A question for the gurus here in the Heart Rhythm Forum. I've been between jobs taking a little time off so I've stepped up my exercise in the past 6 weeks or so. I went from my normal routine that maxed out around 6 - 7 mets to getting a max met rate between 8 - 10 mets which is still comfortable for me. This takes me from 80% of my MHR to about 90%. Since I started, I have watched my resting heart rate go from low 70's to where I am now in the low 60's. One other factor, since I'm at home I take my BP and HR in the morning where before I would take it in the evening before I worked out.
So, could the increase in exercise account for the drop in resting HR or do you think it's more because I'm taking it in the morning?
Hey, Jon....You are a bit technical with your question and I am not going to say I can answer it "technically" but when you work out and get conditioned, it is probable that your resting HR will decrease. It also could be the time you're taking it. I know I take mine at different times and it ranges between 58 and 78 on any given day, at any given time. As long as it's beating, I'm happy.....:)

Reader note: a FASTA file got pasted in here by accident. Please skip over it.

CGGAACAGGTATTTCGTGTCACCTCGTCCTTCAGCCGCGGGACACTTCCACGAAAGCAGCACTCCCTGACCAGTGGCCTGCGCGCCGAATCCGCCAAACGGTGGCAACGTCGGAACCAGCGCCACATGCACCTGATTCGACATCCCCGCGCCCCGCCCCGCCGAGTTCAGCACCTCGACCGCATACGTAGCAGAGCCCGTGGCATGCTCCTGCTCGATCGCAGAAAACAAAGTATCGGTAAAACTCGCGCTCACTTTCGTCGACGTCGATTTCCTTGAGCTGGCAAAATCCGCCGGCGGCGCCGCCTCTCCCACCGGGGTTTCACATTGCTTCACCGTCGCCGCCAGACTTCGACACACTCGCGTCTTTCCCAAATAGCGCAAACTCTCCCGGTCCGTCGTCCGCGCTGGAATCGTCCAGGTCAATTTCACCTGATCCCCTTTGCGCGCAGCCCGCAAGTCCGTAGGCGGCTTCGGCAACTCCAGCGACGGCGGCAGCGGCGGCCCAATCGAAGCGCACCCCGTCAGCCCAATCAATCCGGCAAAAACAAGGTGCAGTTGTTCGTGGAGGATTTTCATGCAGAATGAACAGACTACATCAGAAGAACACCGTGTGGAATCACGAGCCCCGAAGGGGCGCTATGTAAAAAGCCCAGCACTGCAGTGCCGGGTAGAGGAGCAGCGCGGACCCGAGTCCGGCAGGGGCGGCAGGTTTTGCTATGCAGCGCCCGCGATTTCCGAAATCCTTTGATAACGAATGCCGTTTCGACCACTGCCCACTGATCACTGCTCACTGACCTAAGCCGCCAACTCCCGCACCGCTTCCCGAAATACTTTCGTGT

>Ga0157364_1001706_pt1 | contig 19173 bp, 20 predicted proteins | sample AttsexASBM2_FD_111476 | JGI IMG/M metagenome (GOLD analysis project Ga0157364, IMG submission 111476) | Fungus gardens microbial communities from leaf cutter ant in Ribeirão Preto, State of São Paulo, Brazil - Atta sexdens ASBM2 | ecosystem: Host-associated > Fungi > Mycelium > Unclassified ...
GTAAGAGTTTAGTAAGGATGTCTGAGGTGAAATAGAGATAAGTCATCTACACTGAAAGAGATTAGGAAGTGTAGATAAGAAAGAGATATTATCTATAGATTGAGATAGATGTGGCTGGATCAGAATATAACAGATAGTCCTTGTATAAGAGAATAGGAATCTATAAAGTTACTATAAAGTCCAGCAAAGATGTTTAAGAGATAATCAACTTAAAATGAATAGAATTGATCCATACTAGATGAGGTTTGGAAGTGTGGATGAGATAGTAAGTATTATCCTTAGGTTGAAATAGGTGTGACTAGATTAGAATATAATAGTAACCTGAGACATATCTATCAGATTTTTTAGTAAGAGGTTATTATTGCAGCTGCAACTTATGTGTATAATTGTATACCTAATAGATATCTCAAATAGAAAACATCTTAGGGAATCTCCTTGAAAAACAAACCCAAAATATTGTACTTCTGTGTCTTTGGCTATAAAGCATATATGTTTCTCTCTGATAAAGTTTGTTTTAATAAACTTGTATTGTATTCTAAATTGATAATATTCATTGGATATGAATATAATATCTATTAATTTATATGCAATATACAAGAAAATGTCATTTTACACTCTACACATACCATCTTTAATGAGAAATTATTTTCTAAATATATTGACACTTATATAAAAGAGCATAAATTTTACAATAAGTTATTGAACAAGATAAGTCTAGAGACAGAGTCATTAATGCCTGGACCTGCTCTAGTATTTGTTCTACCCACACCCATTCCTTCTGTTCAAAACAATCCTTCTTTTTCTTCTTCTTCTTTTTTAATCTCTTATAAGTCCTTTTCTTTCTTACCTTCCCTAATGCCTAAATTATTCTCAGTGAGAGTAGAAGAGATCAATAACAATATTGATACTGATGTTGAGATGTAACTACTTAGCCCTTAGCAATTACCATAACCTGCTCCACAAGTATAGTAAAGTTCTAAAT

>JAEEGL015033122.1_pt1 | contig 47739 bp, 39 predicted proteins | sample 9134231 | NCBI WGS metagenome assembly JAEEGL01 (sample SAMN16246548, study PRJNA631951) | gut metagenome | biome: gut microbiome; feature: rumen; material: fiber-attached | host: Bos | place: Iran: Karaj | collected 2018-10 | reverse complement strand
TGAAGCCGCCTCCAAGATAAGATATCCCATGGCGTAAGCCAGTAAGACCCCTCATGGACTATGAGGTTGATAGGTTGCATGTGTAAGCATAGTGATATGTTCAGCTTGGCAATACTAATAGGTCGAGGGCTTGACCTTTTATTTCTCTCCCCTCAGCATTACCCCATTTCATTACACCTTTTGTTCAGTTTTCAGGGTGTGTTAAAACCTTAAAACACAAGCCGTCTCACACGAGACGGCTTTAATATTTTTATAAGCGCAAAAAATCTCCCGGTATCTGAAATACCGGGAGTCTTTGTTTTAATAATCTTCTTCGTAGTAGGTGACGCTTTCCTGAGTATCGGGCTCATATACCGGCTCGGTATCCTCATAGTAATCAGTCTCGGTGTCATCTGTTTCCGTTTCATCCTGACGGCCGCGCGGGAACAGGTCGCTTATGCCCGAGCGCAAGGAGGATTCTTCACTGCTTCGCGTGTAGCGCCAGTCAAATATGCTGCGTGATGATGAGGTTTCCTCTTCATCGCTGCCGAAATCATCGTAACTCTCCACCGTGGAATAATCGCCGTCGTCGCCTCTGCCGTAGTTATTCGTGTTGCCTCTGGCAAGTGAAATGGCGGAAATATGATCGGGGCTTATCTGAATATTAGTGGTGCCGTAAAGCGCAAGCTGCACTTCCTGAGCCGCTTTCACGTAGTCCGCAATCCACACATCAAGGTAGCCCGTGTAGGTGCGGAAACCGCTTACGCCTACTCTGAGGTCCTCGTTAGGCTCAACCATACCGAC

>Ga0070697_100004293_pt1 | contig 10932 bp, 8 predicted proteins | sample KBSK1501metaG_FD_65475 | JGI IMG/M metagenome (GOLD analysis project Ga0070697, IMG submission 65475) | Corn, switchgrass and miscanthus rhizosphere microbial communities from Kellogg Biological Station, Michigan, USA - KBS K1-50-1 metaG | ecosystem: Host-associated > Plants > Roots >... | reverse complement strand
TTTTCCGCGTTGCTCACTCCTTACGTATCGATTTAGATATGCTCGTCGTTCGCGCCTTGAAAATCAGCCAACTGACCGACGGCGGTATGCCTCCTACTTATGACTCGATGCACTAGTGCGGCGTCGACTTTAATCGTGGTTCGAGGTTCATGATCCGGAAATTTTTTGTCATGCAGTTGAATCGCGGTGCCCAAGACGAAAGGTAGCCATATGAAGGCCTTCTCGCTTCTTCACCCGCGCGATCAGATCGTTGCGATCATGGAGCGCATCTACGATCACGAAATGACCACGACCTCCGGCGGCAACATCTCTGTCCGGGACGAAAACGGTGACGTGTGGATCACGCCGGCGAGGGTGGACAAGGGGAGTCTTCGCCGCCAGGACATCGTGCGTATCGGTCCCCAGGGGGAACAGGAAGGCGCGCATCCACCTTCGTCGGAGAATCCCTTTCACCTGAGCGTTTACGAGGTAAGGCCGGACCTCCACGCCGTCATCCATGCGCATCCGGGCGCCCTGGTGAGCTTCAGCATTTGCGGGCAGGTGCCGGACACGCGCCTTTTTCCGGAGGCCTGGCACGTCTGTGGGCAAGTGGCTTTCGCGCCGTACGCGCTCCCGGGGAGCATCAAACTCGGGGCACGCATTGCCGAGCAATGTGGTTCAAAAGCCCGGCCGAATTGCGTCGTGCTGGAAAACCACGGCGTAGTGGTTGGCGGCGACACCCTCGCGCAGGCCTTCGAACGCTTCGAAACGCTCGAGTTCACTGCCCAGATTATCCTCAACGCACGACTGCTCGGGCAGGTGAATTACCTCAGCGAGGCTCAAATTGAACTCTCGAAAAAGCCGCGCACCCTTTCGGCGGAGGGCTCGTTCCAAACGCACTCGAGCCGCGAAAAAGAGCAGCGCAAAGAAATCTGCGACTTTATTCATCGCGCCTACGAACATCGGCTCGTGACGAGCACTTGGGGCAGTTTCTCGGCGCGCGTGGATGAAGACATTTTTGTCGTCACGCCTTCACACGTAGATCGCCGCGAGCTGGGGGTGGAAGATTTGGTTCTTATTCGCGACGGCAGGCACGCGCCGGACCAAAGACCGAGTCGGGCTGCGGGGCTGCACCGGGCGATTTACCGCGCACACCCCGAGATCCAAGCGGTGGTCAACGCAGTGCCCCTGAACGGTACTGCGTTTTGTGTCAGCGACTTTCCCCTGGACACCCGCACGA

PS. Everyone's HR varies during the day AND while you sleep!
My HR varies through the day, usually with stress levels, food, drink, etc. but usually it goes like this:
07.30 (still in bed): 45-50 BPM
08.00 (after shower) 60 BPM (seems hot water dilates the blood vessels some)
08.30 (on my way to work) 50 BPM
10.00 (before lunch) 60 BPM
12.00 (after lunch) 75 BPM
14.00 65 BPM
17.00 (after work) 60 BPM
18.30 (after dinner) 75 BPM
20.00 70 BPM
23.00 (before sleep) 55 BPM
I never get my HR down to the same levels as in the morning, even in the evening.
I should add that my HR can dip to 35 BPM during sleep (measured on Holter).
My BP is not at the lowest in bed at 07.30. It may be that I get somewhat annoyed by the early wake up, it's usually 115/65 at that time. If I can sleep to 10.30 on Saturdays, I can get measurings down to 95/55. At night before sleep it's sometimes 100/60. My BP varies greatly and is influenced by amount of salt, fluids, food, stress, etc. I also have white coat hypertension to some degree, so the measuring itself is somewhat stressful.
After exercise my HR is elevated but BP is lowered. My BP and HR also respons to temperature, and sometimes the HR and BP is inversely related, due to the fact that the heart speeds up to compensate. I think that's normal.
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